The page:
Alex Schadenberg said he and the Euthanasia Prevention Coalition will continue to be a voice in the fight against assisted suicide. Photo by Deborah Gyapong

Coalition marks 20 years in euthanasia fight

  • September 20, 2018

It would seem the war over euthanasia is over, but the fight is not ending for Alex Schadenberg.

Twenty years after launching the Euthanasia Prevention Coalition, his will to battle is still strong, even when the highest court in the land strikes a blow against your cause.

“There has to be a voice and we will continue to be that voice,” says Schadenberg.

So-called Medical Assistance in Dying (MAiD) has been available since June 2017 to those seeking a doctor’s aid in ending their life. Statistics Canada numbers released in June show that more than 3,700 people have taken advantage of what the court has said is their right to die.

The executive director of the Euthanasia Prevention Coalition of Canada is carrying on, like he has for the past 20 years. The coalition has become a world leader in fighting euthanasia, promoting hospice-palliative care, advocating on issues surrounding the cause and building compassionate care community services as alternatives to euthanasia.

The Catholic Register caught up with Schadenberg in mid-September as he awaited a flight to take his message to Europe. It’s a cause he has embraced since he helped found the coalition in 1998 when the issue was barely on anyone’s radar. 

Sure, the Robert Latimer case was fresh in people’s minds as the Saskatchewan farmer was before the courts charged with killing his severely disabled daughter, Tracy, in what he termed a mercy killing. Latimer would eventually be convicted of second-degree murder.

“We knew at the time with what was going on with the Latimer case, which was in its second trial at that point, and the attitude of Canadians, it was coming our way whether we liked it or not,” said Schadenberg, who with Dr. Barrie deVeber and Jean Echlin launched the Euthanasia Prevention Coalition. 

Still, it was not a front-burner issue for Canadians nor their elected officials. Occasionally voices would be raised calling for the right to allow those suffering from terminal illness to be allowed to end their life. But the coalition was secure in knowing it had many allies in the medical field and in the corridors of power who were adamantly against euthanasia.

Then the courts entered the picture. In 2012, B.C. Supreme Court Justice Lynn Smith declared Canada’s laws against physician-assisted suicide were unconstitutional because they discriminated against the physically disabled. The inevitable challenges to the ruling eventually wound their way to the Supreme Court of Canada, where Smith’s ruling was upheld. And today, Canada has joined the Netherlands, Belgium and a few other jurisdictions in allowing the terminally ill the option of choosing an assisted death.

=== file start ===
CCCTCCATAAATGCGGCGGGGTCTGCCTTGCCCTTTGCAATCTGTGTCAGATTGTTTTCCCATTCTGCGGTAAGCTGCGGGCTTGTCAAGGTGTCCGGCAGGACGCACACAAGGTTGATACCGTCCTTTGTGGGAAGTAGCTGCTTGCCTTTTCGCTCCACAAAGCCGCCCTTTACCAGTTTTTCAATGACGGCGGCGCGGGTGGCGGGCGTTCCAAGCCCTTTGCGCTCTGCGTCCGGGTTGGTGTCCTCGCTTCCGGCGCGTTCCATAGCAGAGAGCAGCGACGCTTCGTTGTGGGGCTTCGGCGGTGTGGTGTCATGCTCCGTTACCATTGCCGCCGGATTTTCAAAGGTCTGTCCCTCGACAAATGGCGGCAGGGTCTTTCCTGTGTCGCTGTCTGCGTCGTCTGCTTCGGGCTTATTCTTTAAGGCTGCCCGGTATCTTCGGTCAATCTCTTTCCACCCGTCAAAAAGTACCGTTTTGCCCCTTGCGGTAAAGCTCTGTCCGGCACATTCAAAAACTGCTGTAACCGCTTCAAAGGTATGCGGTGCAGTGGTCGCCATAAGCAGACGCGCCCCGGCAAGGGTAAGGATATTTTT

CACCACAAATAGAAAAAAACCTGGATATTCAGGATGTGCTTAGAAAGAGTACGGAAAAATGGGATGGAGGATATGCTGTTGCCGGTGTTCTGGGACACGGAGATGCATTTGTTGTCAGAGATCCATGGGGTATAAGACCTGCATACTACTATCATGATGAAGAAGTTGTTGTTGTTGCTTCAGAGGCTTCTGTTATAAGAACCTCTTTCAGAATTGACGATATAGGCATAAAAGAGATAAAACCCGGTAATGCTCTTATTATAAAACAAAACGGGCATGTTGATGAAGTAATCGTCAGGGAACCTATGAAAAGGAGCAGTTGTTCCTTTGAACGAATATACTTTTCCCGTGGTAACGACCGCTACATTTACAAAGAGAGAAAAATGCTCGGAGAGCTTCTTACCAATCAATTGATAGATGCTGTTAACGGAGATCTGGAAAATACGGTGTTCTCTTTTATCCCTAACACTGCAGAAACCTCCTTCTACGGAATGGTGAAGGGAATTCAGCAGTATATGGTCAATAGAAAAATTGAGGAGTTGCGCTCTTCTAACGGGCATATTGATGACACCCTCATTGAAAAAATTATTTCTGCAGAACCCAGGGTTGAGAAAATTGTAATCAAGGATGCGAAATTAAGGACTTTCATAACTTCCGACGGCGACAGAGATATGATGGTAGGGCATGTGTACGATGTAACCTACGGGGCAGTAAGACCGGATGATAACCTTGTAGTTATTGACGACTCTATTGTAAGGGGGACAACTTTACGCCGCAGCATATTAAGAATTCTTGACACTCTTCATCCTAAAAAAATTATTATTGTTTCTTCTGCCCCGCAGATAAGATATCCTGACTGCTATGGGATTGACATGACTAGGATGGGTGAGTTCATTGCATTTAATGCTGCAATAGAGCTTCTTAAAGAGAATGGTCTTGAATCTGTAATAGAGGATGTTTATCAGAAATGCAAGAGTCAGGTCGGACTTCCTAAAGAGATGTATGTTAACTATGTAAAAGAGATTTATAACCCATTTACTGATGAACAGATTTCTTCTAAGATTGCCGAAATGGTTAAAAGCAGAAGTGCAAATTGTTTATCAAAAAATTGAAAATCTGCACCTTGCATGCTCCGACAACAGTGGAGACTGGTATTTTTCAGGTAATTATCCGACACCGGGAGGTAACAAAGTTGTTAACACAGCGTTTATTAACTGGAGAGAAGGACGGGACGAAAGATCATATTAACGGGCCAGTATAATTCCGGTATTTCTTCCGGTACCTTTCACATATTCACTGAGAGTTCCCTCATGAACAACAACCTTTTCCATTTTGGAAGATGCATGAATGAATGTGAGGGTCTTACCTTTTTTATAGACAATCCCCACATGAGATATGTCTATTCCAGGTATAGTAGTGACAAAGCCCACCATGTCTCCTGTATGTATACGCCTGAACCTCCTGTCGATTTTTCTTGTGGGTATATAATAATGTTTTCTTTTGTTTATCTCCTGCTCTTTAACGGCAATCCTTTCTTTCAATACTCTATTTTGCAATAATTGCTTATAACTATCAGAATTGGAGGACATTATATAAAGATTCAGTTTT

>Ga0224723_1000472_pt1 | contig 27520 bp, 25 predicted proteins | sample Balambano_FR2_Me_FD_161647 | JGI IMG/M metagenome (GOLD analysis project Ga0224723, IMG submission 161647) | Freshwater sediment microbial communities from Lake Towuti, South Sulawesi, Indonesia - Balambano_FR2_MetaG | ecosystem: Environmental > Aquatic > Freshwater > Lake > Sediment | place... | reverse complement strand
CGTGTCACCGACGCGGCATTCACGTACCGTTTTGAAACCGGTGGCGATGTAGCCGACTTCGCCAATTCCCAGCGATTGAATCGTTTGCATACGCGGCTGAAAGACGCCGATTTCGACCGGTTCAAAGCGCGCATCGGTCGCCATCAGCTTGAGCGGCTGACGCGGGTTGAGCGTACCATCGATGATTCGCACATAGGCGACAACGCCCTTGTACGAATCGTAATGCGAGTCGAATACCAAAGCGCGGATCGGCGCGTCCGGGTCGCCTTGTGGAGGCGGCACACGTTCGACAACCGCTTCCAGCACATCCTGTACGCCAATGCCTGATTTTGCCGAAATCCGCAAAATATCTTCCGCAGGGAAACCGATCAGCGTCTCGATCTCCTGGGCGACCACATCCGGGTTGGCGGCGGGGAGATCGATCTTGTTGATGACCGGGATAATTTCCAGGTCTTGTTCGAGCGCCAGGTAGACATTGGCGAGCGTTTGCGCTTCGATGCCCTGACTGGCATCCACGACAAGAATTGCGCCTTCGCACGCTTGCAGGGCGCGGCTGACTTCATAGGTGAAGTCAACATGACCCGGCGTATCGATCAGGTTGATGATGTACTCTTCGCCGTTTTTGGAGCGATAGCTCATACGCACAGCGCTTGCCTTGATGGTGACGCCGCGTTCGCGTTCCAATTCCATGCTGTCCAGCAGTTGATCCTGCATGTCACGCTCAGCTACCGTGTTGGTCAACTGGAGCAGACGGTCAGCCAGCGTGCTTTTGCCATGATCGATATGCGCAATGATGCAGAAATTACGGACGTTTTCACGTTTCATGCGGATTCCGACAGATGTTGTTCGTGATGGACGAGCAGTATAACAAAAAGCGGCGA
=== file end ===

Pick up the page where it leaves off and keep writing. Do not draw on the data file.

Despite the losses in the legal realm, Schadenberg said he will not give up hope. 

“I think this is absolutely wrong,” he said. “It’s an issue of justice that a culture would think it’s OK for its doctors to kill people. There’s got to be something that’s wrong with that. It doesn’t quite make sense to me that we would entrust that action to a group of people.”

There remains many ways the message can be spread, and while the goal remains to change the law, Schadenberg knows that will be tough. 

“We have our focus on people who are faced with this question now and how you help them and protect them,” said Schadenberg. Many people are facing tough times “and this issue is dangling before them.”

There are also concerns around conscience issues to be fought, as the College of Physicians and Surgeons Ontario is forcing objecting doctors to refer patients for assisted suicide. That is currently under appeal. And the language of the legislation is of concern as there is a movement to open assisted suicide to more people. 

Over the years, the coalition has produced a number of books and films to highlight the cause, as well as a monthly newsletter. Schadenberg has crisscrossed Canada and beyond to make the case against euthanasia, helping start groups in Australia, New Zealand, South Africa, the United States and Europe. The coalition also hosts an annual conference, taking place in Winnipeg this year Oct. 27. 

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